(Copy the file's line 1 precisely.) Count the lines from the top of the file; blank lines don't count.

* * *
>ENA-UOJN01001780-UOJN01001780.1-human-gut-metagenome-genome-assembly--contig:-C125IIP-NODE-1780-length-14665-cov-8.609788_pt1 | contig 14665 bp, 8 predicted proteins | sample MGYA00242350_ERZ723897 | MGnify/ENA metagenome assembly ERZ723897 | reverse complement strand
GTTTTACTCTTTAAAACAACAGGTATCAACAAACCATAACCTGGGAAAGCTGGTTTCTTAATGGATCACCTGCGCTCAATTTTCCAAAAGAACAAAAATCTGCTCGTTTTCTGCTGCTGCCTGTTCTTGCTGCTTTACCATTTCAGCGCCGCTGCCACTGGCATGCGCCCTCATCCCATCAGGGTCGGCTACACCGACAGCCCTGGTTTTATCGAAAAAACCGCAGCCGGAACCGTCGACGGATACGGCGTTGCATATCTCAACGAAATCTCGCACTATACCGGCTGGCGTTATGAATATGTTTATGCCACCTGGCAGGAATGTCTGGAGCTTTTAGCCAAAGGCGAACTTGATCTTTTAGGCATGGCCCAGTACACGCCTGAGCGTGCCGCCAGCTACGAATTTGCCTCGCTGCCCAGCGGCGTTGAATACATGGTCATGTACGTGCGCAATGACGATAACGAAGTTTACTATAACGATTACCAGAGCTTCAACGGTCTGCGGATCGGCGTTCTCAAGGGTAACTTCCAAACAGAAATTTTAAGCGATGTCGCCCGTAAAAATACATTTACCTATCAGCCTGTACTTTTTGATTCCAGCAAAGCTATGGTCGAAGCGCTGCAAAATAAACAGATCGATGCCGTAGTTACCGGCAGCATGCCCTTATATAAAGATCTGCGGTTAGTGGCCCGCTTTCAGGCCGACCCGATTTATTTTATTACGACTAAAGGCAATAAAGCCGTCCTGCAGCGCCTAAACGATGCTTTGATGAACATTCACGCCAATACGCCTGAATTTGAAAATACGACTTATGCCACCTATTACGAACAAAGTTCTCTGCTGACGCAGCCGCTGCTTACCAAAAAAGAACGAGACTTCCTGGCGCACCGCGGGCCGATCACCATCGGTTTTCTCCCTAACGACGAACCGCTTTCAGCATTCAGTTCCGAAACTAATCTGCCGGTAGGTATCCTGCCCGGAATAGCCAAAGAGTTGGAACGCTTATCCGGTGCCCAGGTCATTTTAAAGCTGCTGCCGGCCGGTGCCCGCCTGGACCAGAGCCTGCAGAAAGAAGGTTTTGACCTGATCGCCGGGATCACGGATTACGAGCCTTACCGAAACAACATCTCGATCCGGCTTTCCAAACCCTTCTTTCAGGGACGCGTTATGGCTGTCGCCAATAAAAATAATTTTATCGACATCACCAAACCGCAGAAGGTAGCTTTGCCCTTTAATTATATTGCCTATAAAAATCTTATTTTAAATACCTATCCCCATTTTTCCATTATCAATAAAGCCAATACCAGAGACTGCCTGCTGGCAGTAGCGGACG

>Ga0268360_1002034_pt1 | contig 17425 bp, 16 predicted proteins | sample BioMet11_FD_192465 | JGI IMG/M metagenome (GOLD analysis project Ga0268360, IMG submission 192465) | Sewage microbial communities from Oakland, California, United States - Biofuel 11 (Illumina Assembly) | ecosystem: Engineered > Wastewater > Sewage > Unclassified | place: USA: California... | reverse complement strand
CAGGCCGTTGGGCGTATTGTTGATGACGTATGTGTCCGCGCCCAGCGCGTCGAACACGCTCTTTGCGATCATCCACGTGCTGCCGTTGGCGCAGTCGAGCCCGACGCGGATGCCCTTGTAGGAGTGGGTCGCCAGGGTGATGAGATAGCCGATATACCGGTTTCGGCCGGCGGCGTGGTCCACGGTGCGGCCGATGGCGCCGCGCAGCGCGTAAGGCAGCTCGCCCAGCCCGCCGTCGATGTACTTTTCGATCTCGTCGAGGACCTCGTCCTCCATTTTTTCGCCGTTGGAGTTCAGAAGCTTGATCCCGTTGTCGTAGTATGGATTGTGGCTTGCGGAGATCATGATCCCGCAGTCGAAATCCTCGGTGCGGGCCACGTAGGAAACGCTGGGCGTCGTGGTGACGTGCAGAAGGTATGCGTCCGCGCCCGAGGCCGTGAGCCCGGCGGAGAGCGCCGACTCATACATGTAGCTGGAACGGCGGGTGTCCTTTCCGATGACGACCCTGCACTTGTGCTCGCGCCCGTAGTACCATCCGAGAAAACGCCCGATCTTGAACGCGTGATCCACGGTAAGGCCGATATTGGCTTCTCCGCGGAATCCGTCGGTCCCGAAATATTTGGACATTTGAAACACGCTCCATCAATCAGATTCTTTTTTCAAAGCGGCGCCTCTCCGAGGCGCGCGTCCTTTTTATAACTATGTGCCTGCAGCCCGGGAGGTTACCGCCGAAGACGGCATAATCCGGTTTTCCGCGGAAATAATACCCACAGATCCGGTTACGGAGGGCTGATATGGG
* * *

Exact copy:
>ENA-UOJN01001780-UOJN01001780.1-human-gut-metagenome-genome-assembly--contig:-C125IIP-NODE-1780-length-14665-cov-8.609788_pt1 | contig 14665 bp, 8 predicted proteins | sample MGYA00242350_ERZ723897 | MGnify/ENA metagenome assembly ERZ723897 | reverse complement strand